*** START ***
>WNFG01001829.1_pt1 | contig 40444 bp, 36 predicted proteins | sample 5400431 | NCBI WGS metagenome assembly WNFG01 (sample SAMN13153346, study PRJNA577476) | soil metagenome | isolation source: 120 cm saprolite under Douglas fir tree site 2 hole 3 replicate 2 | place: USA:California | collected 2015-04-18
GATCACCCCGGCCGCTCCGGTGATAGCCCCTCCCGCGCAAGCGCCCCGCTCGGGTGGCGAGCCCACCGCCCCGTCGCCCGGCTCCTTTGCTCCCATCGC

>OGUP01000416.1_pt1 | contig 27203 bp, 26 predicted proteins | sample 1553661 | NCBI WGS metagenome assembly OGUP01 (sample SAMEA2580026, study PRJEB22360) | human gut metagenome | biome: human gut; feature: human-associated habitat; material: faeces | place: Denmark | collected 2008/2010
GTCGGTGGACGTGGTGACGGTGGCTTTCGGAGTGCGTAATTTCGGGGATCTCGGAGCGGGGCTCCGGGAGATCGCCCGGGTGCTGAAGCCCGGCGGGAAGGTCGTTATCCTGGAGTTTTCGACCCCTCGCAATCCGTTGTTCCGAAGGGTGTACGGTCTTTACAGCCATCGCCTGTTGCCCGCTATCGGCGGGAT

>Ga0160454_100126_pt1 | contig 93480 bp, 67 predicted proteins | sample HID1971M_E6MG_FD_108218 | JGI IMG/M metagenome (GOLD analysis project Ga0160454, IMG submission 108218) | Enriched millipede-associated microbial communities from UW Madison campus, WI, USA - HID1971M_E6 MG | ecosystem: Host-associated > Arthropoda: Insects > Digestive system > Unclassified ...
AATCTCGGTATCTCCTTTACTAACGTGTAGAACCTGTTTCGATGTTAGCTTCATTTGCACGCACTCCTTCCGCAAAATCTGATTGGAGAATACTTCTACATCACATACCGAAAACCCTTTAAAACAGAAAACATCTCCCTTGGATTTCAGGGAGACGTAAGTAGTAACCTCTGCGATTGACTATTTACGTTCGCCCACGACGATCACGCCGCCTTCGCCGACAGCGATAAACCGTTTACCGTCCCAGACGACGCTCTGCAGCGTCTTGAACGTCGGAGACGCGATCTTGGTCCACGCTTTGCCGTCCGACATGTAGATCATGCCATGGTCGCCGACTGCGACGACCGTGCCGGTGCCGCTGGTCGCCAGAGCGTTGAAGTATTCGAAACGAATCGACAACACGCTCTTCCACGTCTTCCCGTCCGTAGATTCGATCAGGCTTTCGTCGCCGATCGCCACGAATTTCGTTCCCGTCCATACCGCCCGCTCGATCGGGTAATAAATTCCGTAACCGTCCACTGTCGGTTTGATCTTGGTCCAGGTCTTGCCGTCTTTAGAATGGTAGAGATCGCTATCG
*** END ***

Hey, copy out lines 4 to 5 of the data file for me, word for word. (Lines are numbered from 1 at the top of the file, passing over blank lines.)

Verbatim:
GTCGGTGGACGTGGTGACGGTGGCTTTCGGAGTGCGTAATTTCGGGGATCTCGGAGCGGGGCTCCGGGAGATCGCCCGGGTGCTGAAGCCCGGCGGGAAGGTCGTTATCCTGGAGTTTTCGACCCCTCGCAATCCGTTGTTCCGAAGGGTGTACGGTCTTTACAGCCATCGCCTGTTGCCCGCTATCGGCGGGAT

>Ga0160454_100126_pt1 | contig 93480 bp, 67 predicted proteins | sample HID1971M_E6MG_FD_108218 | JGI IMG/M metagenome (GOLD analysis project Ga0160454, IMG submission 108218) | Enriched millipede-associated microbial communities from UW Madison campus, WI, USA - HID1971M_E6 MG | ecosystem: Host-associated > Arthropoda: Insects > Digestive system > Unclassified ...